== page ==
Short bio: Computer Scientist, FOSS supporter (read more)
Tux Machines (TM)-specific
With the news about PRISM and other clandestine data-vacuuming operations in place all over the world, it's clear there's a problem. It's not just about hoovering up information from millions of people -- it's the vast number of devices that can no longer be trusted for use in business and government.
When the code running anywhere along a data path is not open source, there's a chance it's doing something you can't know about and potentially transmitting data to someone who shouldn't have it. That possibility should serve to upset even nontechnical executives, to say nothing about governments all over the world.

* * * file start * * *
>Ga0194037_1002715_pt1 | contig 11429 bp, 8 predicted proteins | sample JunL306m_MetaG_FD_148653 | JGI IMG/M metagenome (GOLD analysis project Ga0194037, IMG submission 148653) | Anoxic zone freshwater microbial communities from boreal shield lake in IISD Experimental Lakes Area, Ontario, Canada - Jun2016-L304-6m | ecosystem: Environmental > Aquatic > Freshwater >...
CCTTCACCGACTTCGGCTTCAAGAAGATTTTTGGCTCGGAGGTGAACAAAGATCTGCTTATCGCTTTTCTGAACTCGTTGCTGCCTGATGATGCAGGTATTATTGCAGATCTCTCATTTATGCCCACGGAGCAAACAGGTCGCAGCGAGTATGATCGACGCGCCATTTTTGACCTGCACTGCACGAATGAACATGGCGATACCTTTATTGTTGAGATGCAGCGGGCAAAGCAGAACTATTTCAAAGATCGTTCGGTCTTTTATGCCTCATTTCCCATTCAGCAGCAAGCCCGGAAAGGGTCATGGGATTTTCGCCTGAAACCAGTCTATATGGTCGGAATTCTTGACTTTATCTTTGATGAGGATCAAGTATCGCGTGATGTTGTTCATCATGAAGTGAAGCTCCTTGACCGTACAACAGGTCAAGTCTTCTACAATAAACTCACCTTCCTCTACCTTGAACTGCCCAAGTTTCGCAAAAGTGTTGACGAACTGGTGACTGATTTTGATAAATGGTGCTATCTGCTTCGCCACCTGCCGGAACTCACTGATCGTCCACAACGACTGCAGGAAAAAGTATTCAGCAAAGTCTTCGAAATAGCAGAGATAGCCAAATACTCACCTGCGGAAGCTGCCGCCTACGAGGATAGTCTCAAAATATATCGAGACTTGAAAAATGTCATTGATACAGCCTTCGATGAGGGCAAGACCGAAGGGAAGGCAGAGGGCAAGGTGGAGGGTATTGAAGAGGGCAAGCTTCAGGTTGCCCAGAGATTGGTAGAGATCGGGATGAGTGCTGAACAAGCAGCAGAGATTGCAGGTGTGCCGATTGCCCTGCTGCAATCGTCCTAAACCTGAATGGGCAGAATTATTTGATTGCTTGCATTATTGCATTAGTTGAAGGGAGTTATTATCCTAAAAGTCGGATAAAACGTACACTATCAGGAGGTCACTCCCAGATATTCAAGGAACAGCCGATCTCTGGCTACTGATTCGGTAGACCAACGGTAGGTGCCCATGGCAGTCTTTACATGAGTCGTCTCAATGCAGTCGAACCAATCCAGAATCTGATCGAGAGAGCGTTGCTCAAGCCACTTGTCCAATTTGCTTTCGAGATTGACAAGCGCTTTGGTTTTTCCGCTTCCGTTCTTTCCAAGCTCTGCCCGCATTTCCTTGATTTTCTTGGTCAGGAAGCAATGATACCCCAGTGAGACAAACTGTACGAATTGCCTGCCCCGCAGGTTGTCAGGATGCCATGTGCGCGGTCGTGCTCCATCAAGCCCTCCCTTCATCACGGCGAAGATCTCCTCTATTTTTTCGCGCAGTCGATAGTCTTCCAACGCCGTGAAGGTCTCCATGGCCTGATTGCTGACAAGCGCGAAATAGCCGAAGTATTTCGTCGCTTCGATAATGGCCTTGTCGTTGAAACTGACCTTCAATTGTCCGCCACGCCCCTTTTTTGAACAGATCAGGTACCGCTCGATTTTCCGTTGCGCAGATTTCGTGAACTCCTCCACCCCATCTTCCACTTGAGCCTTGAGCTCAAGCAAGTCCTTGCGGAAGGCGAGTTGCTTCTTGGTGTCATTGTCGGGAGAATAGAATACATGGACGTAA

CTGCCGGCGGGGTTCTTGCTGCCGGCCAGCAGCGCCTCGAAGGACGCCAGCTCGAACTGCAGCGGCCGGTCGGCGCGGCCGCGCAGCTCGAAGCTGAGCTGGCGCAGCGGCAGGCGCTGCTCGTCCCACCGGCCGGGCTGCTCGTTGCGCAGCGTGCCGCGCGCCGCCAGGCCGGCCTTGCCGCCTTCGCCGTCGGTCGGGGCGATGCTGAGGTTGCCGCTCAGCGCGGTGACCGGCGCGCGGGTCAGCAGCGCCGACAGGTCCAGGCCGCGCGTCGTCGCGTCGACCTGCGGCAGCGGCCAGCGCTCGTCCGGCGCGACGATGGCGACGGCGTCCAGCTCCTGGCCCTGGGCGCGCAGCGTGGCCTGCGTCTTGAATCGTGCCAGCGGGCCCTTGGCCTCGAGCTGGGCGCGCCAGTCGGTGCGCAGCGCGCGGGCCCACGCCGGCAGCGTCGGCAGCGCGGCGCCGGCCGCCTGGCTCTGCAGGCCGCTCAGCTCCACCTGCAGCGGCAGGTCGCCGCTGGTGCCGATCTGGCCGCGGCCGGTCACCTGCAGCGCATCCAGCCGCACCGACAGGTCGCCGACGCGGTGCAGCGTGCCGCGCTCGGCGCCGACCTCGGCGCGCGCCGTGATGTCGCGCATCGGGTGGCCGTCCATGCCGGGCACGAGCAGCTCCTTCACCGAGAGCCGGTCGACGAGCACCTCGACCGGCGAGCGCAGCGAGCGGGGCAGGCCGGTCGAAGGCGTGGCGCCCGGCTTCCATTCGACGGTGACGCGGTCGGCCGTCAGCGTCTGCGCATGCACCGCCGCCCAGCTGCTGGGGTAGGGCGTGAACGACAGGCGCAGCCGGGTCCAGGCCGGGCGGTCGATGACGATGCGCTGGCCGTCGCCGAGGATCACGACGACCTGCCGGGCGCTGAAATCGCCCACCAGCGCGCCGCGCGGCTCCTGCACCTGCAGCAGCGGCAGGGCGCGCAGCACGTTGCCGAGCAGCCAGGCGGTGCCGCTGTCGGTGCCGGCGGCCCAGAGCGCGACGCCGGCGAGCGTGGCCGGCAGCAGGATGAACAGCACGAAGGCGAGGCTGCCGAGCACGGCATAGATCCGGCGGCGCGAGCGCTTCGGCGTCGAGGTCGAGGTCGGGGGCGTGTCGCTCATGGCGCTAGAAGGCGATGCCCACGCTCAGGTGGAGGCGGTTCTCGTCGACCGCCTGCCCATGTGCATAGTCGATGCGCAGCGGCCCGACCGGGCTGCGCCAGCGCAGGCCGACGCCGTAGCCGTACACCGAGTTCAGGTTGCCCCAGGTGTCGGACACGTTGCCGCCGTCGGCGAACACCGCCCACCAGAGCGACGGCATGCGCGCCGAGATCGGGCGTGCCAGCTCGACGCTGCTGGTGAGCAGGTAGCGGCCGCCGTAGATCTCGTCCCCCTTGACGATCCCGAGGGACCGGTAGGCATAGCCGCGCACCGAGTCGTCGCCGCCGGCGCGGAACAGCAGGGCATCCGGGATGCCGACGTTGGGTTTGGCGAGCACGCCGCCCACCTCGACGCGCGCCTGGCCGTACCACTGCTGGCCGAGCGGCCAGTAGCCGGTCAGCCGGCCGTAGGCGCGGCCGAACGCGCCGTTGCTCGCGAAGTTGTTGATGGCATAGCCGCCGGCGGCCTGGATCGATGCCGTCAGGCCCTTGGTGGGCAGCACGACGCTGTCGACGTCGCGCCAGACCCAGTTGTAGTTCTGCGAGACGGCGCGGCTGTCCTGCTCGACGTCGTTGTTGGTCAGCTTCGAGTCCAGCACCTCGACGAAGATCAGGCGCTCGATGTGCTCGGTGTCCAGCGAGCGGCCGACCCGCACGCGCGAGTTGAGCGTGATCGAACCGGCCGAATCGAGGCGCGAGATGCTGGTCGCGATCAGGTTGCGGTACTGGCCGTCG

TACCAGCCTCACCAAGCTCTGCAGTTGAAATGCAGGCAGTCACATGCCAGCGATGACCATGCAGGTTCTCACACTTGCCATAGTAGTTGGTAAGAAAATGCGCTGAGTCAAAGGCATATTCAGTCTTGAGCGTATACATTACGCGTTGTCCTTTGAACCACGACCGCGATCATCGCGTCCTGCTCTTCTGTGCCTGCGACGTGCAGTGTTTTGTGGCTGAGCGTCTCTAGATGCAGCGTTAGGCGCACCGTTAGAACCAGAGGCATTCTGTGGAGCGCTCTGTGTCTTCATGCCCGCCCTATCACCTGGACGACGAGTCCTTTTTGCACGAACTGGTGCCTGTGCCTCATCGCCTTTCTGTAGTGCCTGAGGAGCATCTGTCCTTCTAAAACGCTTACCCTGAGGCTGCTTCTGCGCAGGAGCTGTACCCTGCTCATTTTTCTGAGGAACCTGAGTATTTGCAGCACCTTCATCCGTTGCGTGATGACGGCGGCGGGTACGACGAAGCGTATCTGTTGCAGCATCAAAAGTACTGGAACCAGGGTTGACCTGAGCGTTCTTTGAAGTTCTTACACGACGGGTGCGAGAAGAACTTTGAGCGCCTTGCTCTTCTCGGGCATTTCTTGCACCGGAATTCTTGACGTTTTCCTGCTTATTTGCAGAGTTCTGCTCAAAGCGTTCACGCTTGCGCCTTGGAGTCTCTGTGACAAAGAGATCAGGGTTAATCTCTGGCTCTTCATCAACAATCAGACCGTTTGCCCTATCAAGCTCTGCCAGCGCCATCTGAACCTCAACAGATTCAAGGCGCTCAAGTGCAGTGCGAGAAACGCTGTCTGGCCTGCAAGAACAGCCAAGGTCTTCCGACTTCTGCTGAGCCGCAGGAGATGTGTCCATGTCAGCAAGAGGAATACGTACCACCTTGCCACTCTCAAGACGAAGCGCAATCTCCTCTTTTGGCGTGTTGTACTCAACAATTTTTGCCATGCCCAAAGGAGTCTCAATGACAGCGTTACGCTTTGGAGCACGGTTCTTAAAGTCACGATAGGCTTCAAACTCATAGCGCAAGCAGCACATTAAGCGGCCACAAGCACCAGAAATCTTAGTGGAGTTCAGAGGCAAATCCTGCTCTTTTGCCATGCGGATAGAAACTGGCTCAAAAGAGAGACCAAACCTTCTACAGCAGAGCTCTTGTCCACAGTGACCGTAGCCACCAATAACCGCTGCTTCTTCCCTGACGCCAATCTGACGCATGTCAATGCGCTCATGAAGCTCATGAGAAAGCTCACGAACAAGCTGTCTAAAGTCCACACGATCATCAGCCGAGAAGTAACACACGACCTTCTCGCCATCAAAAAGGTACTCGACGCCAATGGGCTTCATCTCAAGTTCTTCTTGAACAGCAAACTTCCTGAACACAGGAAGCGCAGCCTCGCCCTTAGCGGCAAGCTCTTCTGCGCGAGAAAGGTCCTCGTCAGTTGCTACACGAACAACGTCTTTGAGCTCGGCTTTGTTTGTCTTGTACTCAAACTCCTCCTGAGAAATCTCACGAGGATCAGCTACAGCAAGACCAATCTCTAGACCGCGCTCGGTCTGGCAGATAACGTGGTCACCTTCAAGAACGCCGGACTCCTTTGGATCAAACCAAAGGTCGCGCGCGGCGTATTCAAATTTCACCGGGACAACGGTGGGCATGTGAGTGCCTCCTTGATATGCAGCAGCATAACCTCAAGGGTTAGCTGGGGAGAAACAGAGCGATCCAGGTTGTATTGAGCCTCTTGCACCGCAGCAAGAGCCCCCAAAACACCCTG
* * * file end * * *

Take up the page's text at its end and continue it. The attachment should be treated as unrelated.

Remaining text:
Last year I wrote about how easy it is to place backdoors within corporate networks using Swiss Army knife-type tools, but those still require someone to physically place them within a building or at least to be hooked up to a network jack. Wouldn't it be easier for the spies to make sure the network devices you purchase, such as routers and firewalls, are already backdoored?